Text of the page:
“SWCC volunteer twice, not only to serve our country, but again they step up and subject themselves to grueling and arduous training that most people will never experience, to become part of the elite,” said Capt, Evin Thompson, Commander Naval Special Warfare Group 4. “In other words, they are assessed and selected to be Naval Special Warfare shooters. They know their mission is essential, and they are proud to be the ones the Nation turns to in times of need.”
Boats That Carry The Firepower
Naval Special Warfare has three Special Boat Teams to which SWCC personnel are assigned: Special Boat Teams TWELVE (SBT-12), TWENTY (SBT-20), and TWENTY-TWO (SBT-22). Each is unique in its location, mission, primary designated Operational Area, and numbers and type of craft. They are all under the overall command of Naval Special Warfare Group FOUR, which is headquartered in Little Creek, VA.
SBT-12 is based in Coronado, CA and led by an O-5 Navy SEAL Commander. It has enlisted SWCC personnel who operate and maintain Mark V Special Operations Crafts (SOC) and Rigid Hull Inflatable Boats (RHIBs). SOC-Rs are a medium-range insertion and extraction platform for SEAL and special operations forces in low-to-medium threat environments, capable of speeds up to 48 knots with a range of more than 500 nautical miles, while RHIB is a is a high-speed, high-buoyancy, extreme-weather craft made of glass-reinforced synthetic with a range of approximately 200 nautical miles and a top speed of 45 knots. These craft normally operate in detachments of two boats with crews. SBT-12 supports NSW maritime and coastal Special Operations missions in the Pacific and Middle East. The command deploys detachments aboard amphibious ships, to Naval Special Warfare Unit ONE (NSWU-1) in Guam, and Naval Special Warfare Unit THREE (NSWU-3) in Bahrain.
SBT-20, based in Little Creek, VA supports NSW maritime and coastal operations in Europe, the Mediterranean, and South America. It deploys detachments aboard amphibious ships and to Naval Special Warfare Unit TWO (NSWU-2) in Stuttgart, Germany, and Naval Special Warfare Unit TEN (NSWU-10) in Rota, Spain. Like SBT-12, it also operates and maintains the Mark V and RHIB boats.
Among the three boat teams, SBT-22 is unique in that it is the only unit not based on an ocean. The capabilties of the 33-foot Special Operations Craft Riverene (SOC-R) boat are better suited for its home base at the John C. Stennis Space Center in Mississippi. These craft normally operate in detachments of two boats with crews. SBT-22 supports NSW riverine operations worldwide. The SOC-R is an aluminum-hulled boat capable of speeds up to 40 knots with a range of about 200 nautical miles.
SWCC Forces Train Teams, Then Leaders
While littoral warfare goes back 900 years and SWWC trace their origins to the “Brown Water” navy of the Vietnam War, special boat operators did not have their own distinct career path until 1 October 2006 when the Navy created the Enlisted Special Warfare Boat Operator (SB) rating. Prior SWCC operators were drawn from several source ratings, but with the amount of time needed to train before deployment, most sailors assigned only managed a couple of operational tours before returning back to the “big navy.”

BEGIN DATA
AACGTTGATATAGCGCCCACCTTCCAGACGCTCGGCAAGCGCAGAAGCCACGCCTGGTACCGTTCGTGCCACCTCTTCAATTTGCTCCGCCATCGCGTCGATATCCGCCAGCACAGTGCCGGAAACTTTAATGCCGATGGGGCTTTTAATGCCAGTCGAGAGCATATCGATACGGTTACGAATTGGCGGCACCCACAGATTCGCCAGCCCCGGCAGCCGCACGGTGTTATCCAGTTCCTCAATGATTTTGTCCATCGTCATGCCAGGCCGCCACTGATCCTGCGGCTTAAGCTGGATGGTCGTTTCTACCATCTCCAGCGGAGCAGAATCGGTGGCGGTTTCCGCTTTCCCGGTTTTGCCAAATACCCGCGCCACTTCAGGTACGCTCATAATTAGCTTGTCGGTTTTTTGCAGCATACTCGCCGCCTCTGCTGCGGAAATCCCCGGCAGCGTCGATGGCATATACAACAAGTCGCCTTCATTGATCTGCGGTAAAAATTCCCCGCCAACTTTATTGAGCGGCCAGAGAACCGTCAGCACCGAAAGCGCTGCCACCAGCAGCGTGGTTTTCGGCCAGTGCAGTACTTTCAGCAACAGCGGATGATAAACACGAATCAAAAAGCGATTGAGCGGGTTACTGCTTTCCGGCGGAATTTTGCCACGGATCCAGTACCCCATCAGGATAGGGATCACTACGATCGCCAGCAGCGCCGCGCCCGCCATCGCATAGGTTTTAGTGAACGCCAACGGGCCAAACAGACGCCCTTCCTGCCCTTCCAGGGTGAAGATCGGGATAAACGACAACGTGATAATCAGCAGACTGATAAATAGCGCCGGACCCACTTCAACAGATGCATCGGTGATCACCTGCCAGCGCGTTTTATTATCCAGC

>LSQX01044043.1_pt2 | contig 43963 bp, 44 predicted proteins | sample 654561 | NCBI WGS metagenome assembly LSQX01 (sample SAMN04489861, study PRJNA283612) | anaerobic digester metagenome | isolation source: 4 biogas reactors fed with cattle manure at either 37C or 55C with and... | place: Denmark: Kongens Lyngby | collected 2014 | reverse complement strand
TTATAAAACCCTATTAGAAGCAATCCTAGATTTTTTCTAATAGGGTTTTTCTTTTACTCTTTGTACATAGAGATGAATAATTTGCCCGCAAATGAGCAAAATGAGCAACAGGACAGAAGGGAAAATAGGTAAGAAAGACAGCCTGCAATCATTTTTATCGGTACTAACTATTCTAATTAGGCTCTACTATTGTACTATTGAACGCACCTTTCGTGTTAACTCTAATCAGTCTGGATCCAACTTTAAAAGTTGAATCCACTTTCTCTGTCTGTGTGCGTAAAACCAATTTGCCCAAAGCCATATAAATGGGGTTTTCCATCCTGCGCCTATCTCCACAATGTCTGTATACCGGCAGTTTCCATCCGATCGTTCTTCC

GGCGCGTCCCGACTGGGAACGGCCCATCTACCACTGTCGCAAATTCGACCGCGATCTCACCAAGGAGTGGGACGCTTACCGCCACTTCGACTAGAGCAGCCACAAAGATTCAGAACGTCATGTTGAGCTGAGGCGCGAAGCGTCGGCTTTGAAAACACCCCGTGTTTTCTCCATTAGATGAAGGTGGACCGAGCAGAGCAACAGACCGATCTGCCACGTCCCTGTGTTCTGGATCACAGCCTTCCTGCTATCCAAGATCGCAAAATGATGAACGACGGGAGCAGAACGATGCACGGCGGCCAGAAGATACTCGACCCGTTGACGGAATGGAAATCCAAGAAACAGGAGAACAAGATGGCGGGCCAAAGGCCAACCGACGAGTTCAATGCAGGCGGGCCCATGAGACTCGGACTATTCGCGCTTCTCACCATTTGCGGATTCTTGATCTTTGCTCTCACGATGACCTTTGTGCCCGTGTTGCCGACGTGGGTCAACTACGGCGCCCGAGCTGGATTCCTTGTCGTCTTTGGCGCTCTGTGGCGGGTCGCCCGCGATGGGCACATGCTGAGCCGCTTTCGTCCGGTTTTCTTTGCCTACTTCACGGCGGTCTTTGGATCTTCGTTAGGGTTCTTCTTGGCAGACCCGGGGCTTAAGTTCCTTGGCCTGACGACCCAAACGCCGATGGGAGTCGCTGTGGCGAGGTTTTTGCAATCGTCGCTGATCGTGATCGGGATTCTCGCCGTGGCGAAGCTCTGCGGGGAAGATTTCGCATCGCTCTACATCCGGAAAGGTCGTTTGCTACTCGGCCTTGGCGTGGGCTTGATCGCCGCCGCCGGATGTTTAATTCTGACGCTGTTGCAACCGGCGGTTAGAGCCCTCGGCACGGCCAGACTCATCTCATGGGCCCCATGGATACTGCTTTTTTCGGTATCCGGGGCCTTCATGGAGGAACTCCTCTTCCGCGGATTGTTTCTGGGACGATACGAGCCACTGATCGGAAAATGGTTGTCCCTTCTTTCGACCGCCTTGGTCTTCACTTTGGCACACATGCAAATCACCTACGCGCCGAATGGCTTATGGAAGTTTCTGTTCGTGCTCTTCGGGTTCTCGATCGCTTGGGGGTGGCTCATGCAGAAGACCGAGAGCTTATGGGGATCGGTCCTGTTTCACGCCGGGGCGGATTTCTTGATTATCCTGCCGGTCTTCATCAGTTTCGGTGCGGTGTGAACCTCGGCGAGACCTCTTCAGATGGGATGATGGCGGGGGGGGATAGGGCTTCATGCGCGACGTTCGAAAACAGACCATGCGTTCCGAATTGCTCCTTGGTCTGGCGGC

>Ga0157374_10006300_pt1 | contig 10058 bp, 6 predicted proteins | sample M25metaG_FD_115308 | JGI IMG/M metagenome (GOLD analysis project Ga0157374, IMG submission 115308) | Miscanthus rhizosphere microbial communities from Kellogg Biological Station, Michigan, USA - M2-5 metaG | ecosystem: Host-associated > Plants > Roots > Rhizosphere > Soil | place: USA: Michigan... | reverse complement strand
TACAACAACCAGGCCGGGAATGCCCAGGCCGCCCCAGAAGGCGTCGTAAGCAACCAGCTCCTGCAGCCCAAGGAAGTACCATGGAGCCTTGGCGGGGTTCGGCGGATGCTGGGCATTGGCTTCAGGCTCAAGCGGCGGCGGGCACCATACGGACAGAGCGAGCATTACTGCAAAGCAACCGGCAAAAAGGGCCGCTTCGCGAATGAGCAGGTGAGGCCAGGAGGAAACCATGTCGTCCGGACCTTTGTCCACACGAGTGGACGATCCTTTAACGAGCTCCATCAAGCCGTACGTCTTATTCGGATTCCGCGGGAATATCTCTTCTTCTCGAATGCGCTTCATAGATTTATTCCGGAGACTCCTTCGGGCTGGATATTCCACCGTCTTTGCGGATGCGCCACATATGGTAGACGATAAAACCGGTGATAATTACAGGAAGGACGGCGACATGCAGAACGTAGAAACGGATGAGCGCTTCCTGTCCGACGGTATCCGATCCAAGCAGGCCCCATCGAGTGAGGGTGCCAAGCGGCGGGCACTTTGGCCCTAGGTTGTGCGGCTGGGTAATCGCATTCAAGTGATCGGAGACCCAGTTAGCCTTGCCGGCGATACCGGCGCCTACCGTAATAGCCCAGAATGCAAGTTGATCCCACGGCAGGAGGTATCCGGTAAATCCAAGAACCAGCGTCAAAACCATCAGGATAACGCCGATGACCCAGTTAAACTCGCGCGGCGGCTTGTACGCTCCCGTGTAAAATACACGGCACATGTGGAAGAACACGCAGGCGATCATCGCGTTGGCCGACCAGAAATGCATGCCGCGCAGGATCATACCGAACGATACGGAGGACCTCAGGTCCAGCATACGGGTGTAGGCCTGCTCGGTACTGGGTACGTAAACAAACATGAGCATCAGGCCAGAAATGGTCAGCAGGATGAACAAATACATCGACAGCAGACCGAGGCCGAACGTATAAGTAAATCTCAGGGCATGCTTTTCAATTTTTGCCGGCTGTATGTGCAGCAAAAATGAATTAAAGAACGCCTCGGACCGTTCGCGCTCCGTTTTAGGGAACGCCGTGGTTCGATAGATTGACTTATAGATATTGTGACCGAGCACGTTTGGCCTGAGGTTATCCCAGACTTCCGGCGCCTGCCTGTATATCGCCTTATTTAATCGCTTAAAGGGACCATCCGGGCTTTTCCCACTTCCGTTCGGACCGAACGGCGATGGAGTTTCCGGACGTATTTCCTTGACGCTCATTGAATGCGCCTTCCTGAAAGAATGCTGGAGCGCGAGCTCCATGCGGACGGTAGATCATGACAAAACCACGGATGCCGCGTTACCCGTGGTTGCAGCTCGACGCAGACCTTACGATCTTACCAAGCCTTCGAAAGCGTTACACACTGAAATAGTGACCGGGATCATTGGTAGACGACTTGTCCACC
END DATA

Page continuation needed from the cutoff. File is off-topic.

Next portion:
“One of the greatest ways the closed loop improved our operators is, before we would have to take rating exams in whatever rate you were, so you would have to spend countless hours studying for a rate you don’t even work in. Now they only study SB stuff. You become a SWCC and that’s what you do your whole career,” said Henry.
The Navy now has 525 qualified SBs—ranging from SB3 (E-4) to SBCM (E-9). Of those 525 SB’s, about 480 are assigned to Naval Special Warfare Group Four with the majority assigned to the three teams, the rest are on various staffs, U.S. Special Operations Command, and Theater Special Operations Commands.
The two-year deployment cycle is designed to be on a one-in-four rotation. The first six months of the rotation is for professional and personal development, followed by a second six-month unit-level training where the operators train up as boat crews. The third rotation is squadron integration training where they bring the SEAL Team, their boat troops, SDV troops, and other combat enablers together to form up a Naval Special Warfare Squadron. They train and work together for six months and then they deploy to support the global war on terror for the final six months in the cycle.
During that first deployment, they will have one of the basic tasks onboard the boat—most likely the chief engineer, lead navigator or perhaps a gunner.
When they return from that first deployment they will take that experience and will start training up to be a boat captain. The boat captain is the guy who drives the boat and is in overall command of that boat. Before his next deployment he will go through a rigorous qualification process with both practical exercises on the water and a very demanding board with a team of commanding officers and their command leadership before they qualify him as a boat captain. This represents their second deployment.
Their next qualification is patrol officer, where they are in charge of two or more boats at a time to execute a mission. They are given tactical and operational responsibility for mission success.
“These warriors are some of the very best-trained in the world, and they are now serving in multiple countries supporting every Geographic Combatant Commander. By working closely with other special operations forces, warriors from services like the Army’s Special Operations shooters, Special Forces and Rangers, we are able to bring a synergy, which is very powerful,” said Thompson.
“I believe that as we move forward, the key to continuing to root our terrorists, no matter where they hide, is to have strong, cohesive and multi-faceted units who can work with each other in any scenario to accomplish the mission.”